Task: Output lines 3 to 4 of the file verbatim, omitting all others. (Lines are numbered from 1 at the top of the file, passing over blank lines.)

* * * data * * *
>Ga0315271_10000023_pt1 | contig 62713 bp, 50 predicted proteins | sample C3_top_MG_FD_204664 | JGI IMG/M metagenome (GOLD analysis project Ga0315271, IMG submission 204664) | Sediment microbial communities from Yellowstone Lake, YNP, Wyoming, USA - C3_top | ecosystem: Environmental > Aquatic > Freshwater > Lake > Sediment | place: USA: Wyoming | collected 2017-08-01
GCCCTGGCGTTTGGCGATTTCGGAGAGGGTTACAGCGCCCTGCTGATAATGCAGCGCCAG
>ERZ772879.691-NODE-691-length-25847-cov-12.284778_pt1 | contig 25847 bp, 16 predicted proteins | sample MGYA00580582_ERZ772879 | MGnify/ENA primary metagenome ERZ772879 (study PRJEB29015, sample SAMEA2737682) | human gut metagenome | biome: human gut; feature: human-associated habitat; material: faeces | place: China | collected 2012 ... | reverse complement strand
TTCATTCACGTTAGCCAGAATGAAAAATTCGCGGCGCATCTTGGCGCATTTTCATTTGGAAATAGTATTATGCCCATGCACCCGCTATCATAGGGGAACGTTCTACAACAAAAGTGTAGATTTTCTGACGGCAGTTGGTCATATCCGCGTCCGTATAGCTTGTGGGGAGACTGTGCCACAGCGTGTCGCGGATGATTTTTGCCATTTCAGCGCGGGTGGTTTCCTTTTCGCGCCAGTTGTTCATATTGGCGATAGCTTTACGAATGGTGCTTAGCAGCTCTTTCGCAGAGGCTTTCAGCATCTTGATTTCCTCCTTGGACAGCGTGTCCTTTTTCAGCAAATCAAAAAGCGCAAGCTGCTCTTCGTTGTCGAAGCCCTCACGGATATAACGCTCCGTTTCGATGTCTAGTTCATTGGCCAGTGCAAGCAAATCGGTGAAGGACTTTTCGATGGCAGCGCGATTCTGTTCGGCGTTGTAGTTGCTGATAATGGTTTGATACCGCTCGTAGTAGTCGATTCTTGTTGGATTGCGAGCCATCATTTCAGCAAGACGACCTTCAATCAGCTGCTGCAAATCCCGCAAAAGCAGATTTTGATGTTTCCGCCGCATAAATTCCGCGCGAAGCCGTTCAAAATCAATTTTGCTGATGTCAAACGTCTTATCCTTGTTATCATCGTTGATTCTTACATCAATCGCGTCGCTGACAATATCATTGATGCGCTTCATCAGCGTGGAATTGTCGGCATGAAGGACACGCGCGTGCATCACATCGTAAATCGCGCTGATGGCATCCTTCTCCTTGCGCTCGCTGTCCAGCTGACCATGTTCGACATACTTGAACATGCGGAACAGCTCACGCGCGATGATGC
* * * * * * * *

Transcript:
>ERZ772879.691-NODE-691-length-25847-cov-12.284778_pt1 | contig 25847 bp, 16 predicted proteins | sample MGYA00580582_ERZ772879 | MGnify/ENA primary metagenome ERZ772879 (study PRJEB29015, sample SAMEA2737682) | human gut metagenome | biome: human gut; feature: human-associated habitat; material: faeces | place: China | collected 2012 ... | reverse complement strand
TTCATTCACGTTAGCCAGAATGAAAAATTCGCGGCGCATCTTGGCGCATTTTCATTTGGAAATAGTATTATGCCCATGCACCCGCTATCATAGGGGAACGTTCTACAACAAAAGTGTAGATTTTCTGACGGCAGTTGGTCATATCCGCGTCCGTATAGCTTGTGGGGAGACTGTGCCACAGCGTGTCGCGGATGATTTTTGCCATTTCAGCGCGGGTGGTTTCCTTTTCGCGCCAGTTGTTCATATTGGCGATAGCTTTACGAATGGTGCTTAGCAGCTCTTTCGCAGAGGCTTTCAGCATCTTGATTTCCTCCTTGGACAGCGTGTCCTTTTTCAGCAAATCAAAAAGCGCAAGCTGCTCTTCGTTGTCGAAGCCCTCACGGATATAACGCTCCGTTTCGATGTCTAGTTCATTGGCCAGTGCAAGCAAATCGGTGAAGGACTTTTCGATGGCAGCGCGATTCTGTTCGGCGTTGTAGTTGCTGATAATGGTTTGATACCGCTCGTAGTAGTCGATTCTTGTTGGATTGCGAGCCATCATTTCAGCAAGACGACCTTCAATCAGCTGCTGCAAATCCCGCAAAAGCAGATTTTGATGTTTCCGCCGCATAAATTCCGCGCGAAGCCGTTCAAAATCAATTTTGCTGATGTCAAACGTCTTATCCTTGTTATCATCGTTGATTCTTACATCAATCGCGTCGCTGACAATATCATTGATGCGCTTCATCAGCGTGGAATTGTCGGCATGAAGGACACGCGCGTGCATCACATCGTAAATCGCGCTGATGGCATCCTTCTCCTTGCGCTCGCTGTCCAGCTGACCATGTTCGACATACTTGAACATGCGGAACAGCTCACGCGCGATGATGC